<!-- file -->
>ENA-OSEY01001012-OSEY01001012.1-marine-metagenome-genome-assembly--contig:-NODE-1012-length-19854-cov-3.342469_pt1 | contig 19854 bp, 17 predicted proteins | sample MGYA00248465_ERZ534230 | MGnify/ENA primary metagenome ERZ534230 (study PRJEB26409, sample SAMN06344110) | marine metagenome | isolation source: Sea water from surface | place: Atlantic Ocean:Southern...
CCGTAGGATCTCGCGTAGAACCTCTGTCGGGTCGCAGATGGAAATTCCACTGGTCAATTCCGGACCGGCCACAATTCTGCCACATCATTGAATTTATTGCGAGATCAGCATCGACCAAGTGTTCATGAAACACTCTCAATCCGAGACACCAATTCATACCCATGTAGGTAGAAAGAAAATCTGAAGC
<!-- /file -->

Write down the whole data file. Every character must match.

>ENA-OSEY01001012-OSEY01001012.1-marine-metagenome-genome-assembly--contig:-NODE-1012-length-19854-cov-3.342469_pt1 | contig 19854 bp, 17 predicted proteins | sample MGYA00248465_ERZ534230 | MGnify/ENA primary metagenome ERZ534230 (study PRJEB26409, sample SAMN06344110) | marine metagenome | isolation source: Sea water from surface | place: Atlantic Ocean:Southern...
CCGTAGGATCTCGCGTAGAACCTCTGTCGGGTCGCAGATGGAAATTCCACTGGTCAATTCCGGACCGGCCACAATTCTGCCACATCATTGAATTTATTGCGAGATCAGCATCGACCAAGTGTTCATGAAACACTCTCAATCCGAGACACCAATTCATACCCATGTAGGTAGAAAGAAAATCTGAAGC